The One Thing You Should Always Do When Making Fried Eggs

High heat (not low heat) is best. Here’s why.

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Photo by: Michel Tripepi / EyeEm/ Getty Images

Michel Tripepi / EyeEm/ Getty Images

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The first thing many people learn about cooking eggs in a skillet? Use low heat. Take scrambled eggs. Cooked over low heat (and constantly stirred), they turn out magically creamy. The gorgeous, sunny yellow French omelet is only achieved by cooking over the tiniest flame. And fried eggs? You've probably heard you should use low heat for them too, until the whites set and the yolks start to solidify.

But I’m here to turn the rules of fried eggs on their head. Save your low heat for scrambled eggs and omelets, and blast fried eggs over medium-high heat. Welcome to the 2000s, baby. This is how many chefs, recipe developers and food stylists (the people whose job it is to make food look gorgeous for photoshoots) cook their fried eggs today. The reason is simple: golden-brown lacy edges so crisp and irresistible they’re like potato chips.

Let’s rewind a little. Here’s what happens when you cook fried eggs over low heat. You end up with gelatinous whites. For some, this familiarity is palatable. And that’s totally fine, I’m not yucking your yum. But for everyone else who’s intrigued, here’s what you do to make fried eggs 2.0.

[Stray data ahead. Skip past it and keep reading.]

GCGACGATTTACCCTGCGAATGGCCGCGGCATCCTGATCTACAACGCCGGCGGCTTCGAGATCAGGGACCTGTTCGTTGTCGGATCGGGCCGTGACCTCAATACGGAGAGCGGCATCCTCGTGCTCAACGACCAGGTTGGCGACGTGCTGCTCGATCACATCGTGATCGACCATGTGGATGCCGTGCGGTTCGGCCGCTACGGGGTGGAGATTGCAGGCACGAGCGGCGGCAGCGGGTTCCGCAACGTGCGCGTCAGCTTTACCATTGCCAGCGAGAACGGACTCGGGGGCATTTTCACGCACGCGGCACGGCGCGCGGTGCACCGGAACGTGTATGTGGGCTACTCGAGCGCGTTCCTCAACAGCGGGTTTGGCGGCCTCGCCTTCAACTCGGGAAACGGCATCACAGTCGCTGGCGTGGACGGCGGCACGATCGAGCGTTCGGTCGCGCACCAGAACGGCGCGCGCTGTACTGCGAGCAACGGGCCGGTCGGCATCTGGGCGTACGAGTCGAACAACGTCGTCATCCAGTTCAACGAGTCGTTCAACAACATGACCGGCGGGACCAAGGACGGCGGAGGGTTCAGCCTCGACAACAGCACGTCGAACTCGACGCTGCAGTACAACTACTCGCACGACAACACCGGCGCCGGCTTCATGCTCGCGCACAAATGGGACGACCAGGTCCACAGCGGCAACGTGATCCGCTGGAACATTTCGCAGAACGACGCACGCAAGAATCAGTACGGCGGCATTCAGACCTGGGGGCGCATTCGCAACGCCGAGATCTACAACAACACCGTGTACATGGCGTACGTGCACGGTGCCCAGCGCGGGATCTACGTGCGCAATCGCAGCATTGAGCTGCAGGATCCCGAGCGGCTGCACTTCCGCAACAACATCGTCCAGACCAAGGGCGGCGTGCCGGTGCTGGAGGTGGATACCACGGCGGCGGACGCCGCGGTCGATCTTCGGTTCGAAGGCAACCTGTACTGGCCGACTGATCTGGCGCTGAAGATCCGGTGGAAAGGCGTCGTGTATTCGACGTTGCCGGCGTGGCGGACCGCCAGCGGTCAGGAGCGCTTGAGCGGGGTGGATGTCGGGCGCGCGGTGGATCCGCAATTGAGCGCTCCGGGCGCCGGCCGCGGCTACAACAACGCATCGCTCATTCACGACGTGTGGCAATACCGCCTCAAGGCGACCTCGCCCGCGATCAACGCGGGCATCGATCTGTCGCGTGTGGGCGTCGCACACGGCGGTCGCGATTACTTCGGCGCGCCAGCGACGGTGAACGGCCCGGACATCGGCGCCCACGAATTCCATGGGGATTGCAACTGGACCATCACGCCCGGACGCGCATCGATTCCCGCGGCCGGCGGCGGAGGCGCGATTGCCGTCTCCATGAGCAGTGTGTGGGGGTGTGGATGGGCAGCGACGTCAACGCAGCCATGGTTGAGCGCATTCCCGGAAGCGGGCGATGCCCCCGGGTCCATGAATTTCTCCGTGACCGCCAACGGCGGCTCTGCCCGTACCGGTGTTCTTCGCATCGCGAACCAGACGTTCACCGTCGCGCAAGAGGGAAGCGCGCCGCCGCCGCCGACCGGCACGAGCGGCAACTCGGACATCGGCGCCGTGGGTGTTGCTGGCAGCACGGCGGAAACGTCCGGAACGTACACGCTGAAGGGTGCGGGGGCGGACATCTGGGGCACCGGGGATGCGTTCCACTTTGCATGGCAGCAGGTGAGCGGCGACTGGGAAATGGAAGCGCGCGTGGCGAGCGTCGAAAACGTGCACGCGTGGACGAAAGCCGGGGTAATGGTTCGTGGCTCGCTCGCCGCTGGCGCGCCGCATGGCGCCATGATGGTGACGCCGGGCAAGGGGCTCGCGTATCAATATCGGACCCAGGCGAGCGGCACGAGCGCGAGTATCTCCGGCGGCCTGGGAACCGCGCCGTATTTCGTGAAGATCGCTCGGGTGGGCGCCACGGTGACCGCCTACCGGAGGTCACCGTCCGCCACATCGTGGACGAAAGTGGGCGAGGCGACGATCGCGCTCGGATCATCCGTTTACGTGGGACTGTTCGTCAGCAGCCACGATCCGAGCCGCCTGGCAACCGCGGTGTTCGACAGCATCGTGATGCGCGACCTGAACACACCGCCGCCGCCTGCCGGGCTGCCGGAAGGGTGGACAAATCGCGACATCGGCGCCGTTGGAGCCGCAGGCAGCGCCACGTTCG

Start off by heating a nonstick skillet over medium high heat. Then add a generous glug of olive oil or a big pat of butter (or really, whatever oil you want) — enough so that it not only covers the bottom of the pan but also would pool if you tilted the pan. Crack in your eggs. You’ll notice that instead of spreading out and merging with their neighbors into one giant, multi-yolk egg (as fried eggs are typically wont to do), these eggs set into perfect, distinct ovals. That’s because the heated skillet immediately starts to cook them. Now season the eggs with salt, pepper, and heck, crushed red-pepper flakes if you’re feeling spicy.

Step back and let them cook. The egg whites will probably make a few loud sputtering noises as they cook and that’s okay. Instead of cooking in a smooth layer, they'll bubble up in places. When the edges look quite golden brown, tilt the pan and spoon up some oil up over the tops of the eggs and onto the egg yolks. Repeat several times. The hot oil will help cook and set the egg yolks.

Now remove your eggs from the skillet and try not to devour them in two minutes flat.

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